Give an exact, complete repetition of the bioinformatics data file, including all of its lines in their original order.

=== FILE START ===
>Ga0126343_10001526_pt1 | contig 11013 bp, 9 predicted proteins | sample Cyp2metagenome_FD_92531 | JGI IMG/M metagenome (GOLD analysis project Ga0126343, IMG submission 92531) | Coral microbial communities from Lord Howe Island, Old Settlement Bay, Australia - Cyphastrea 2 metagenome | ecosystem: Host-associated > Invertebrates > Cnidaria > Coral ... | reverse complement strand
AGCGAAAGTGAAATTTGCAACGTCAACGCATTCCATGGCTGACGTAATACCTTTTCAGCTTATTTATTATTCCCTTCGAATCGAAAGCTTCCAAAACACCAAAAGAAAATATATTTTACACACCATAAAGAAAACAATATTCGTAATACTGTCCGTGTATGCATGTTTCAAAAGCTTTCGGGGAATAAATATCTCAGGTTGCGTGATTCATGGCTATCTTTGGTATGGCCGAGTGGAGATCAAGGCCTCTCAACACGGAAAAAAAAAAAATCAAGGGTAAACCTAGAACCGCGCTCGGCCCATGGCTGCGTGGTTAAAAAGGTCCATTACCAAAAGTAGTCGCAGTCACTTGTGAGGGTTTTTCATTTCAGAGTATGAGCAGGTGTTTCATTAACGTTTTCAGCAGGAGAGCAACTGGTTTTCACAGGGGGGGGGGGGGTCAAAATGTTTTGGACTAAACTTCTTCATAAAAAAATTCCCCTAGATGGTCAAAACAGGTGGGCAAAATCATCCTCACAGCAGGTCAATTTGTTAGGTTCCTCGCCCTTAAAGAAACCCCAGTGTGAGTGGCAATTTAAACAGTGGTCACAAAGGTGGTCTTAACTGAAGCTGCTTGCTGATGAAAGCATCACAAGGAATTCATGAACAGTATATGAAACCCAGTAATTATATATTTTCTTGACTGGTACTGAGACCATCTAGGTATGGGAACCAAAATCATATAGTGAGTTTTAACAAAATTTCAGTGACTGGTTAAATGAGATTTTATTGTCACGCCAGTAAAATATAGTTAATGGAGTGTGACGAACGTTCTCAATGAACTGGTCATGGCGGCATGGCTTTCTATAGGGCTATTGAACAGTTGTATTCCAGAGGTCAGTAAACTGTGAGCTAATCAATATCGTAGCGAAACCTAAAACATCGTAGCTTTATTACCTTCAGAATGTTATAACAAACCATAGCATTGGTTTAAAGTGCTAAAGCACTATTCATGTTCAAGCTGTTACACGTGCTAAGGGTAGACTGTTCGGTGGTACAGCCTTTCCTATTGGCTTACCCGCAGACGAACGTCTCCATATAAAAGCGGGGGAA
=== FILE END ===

>Ga0126343_10001526_pt1 | contig 11013 bp, 9 predicted proteins | sample Cyp2metagenome_FD_92531 | JGI IMG/M metagenome (GOLD analysis project Ga0126343, IMG submission 92531) | Coral microbial communities from Lord Howe Island, Old Settlement Bay, Australia - Cyphastrea 2 metagenome | ecosystem: Host-associated > Invertebrates > Cnidaria > Coral ... | reverse complement strand
AGCGAAAGTGAAATTTGCAACGTCAACGCATTCCATGGCTGACGTAATACCTTTTCAGCTTATTTATTATTCCCTTCGAATCGAAAGCTTCCAAAACACCAAAAGAAAATATATTTTACACACCATAAAGAAAACAATATTCGTAATACTGTCCGTGTATGCATGTTTCAAAAGCTTTCGGGGAATAAATATCTCAGGTTGCGTGATTCATGGCTATCTTTGGTATGGCCGAGTGGAGATCAAGGCCTCTCAACACGGAAAAAAAAAAAATCAAGGGTAAACCTAGAACCGCGCTCGGCCCATGGCTGCGTGGTTAAAAAGGTCCATTACCAAAAGTAGTCGCAGTCACTTGTGAGGGTTTTTCATTTCAGAGTATGAGCAGGTGTTTCATTAACGTTTTCAGCAGGAGAGCAACTGGTTTTCACAGGGGGGGGGGGGGTCAAAATGTTTTGGACTAAACTTCTTCATAAAAAAATTCCCCTAGATGGTCAAAACAGGTGGGCAAAATCATCCTCACAGCAGGTCAATTTGTTAGGTTCCTCGCCCTTAAAGAAACCCCAGTGTGAGTGGCAATTTAAACAGTGGTCACAAAGGTGGTCTTAACTGAAGCTGCTTGCTGATGAAAGCATCACAAGGAATTCATGAACAGTATATGAAACCCAGTAATTATATATTTTCTTGACTGGTACTGAGACCATCTAGGTATGGGAACCAAAATCATATAGTGAGTTTTAACAAAATTTCAGTGACTGGTTAAATGAGATTTTATTGTCACGCCAGTAAAATATAGTTAATGGAGTGTGACGAACGTTCTCAATGAACTGGTCATGGCGGCATGGCTTTCTATAGGGCTATTGAACAGTTGTATTCCAGAGGTCAGTAAACTGTGAGCTAATCAATATCGTAGCGAAACCTAAAACATCGTAGCTTTATTACCTTCAGAATGTTATAACAAACCATAGCATTGGTTTAAAGTGCTAAAGCACTATTCATGTTCAAGCTGTTACACGTGCTAAGGGTAGACTGTTCGGTGGTACAGCCTTTCCTATTGGCTTACCCGCAGACGAACGTCTCCATATAAAAGCGGGGGAA